Ijad Madisch: One of the people I’d love to meet is Bill Gates. First off, his career and what he’s done for IT is impressive. What I admire most about him though is that he doesn’t only have his business in mind but also works on eradicating diseases and promotes education worldwide. Imagine that next week you have a full day with an empty calendar. What would you do that day? 
Ijad Madisch: I’d do nothing spectacular; I’d probably spend it playing beach volleyball, meeting with friends, and I’d certainly get a good night’s sleep. I think it’s very important to balance out my busy schedule with rest and exercise. What is something you’ve wanted to do for a long time but haven’t done yet? 
Ijad Madisch: The one thing I’ve wanted to do for a long time but haven’t gotten around to has to do with research, of course. I’d like to pick one specific question, gather all available data sets from various sources and research fields, conduct an extensive meta-analysis and come to a conclusion. This used to be incredibly difficult because access to relevant information was often restricted. With ResearchGate, we’re building a community that lets us pull all assets together and find answers to important questions, crossing all different kinds of borders, be it nationality or research field.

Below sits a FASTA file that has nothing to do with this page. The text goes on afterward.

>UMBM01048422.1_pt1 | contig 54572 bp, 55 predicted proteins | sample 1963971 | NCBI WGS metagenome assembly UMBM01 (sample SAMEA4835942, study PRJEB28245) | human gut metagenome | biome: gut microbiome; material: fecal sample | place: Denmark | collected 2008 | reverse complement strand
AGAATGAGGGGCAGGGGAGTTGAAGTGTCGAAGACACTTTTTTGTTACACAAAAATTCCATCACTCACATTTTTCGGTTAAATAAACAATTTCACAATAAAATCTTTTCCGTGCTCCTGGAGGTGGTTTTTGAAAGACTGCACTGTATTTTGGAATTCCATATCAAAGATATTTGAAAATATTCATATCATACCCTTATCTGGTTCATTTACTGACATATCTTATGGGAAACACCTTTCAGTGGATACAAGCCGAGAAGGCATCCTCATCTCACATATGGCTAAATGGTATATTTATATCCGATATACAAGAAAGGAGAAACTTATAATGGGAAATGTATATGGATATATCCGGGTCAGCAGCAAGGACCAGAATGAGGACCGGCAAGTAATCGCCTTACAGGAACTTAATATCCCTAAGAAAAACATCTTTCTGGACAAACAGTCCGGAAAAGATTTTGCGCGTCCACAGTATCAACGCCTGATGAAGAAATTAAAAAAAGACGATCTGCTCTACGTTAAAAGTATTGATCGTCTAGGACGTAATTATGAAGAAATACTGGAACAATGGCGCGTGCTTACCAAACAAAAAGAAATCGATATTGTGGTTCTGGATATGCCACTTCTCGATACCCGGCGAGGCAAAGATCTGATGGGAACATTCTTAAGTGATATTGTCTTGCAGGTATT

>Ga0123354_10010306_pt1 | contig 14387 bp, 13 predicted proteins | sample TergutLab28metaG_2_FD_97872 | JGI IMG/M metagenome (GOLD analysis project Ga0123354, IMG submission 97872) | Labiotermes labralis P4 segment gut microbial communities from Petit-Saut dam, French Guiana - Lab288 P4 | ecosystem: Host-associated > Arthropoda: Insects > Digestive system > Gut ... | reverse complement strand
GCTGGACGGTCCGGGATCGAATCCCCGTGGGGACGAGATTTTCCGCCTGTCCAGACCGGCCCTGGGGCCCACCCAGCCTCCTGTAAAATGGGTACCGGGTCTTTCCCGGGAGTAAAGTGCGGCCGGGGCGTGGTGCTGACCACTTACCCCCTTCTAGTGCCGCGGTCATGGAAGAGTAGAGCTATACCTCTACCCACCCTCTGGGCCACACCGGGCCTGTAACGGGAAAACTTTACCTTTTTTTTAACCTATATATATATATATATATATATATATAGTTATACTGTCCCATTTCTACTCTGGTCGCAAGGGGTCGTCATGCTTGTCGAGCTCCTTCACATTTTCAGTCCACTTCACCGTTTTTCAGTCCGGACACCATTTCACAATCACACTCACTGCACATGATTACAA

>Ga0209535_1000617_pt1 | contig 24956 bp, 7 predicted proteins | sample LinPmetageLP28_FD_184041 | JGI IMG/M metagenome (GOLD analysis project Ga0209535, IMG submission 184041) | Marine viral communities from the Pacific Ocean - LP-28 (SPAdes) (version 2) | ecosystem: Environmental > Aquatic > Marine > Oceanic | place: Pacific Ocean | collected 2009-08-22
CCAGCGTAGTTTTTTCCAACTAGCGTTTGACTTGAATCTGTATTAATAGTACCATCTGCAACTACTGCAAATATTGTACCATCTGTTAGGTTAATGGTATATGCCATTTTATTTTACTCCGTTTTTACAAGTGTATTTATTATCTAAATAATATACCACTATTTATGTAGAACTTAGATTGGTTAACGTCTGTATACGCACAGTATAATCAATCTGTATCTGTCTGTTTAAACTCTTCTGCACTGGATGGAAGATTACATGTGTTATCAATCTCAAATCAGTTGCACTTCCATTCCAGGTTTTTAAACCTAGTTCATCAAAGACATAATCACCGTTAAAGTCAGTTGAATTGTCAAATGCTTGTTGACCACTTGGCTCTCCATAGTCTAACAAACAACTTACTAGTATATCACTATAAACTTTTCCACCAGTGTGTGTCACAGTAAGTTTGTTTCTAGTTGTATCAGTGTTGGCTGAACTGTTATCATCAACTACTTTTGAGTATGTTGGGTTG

Dr. Ijad Madisch studied medicine and computer science in Hannover, Germany, and at Harvard University. He worked at Massachusetts General Hospital for several years as a radiology researcher. Together with two friends Ijad launched the professional network for scientists, ResearchGate, in May 2008. Four years later, more than 2.3 million scientists from around the world collaborate, publish and build a reputation for themselves on the platform. 
Kathleen Goolsby is managing editor of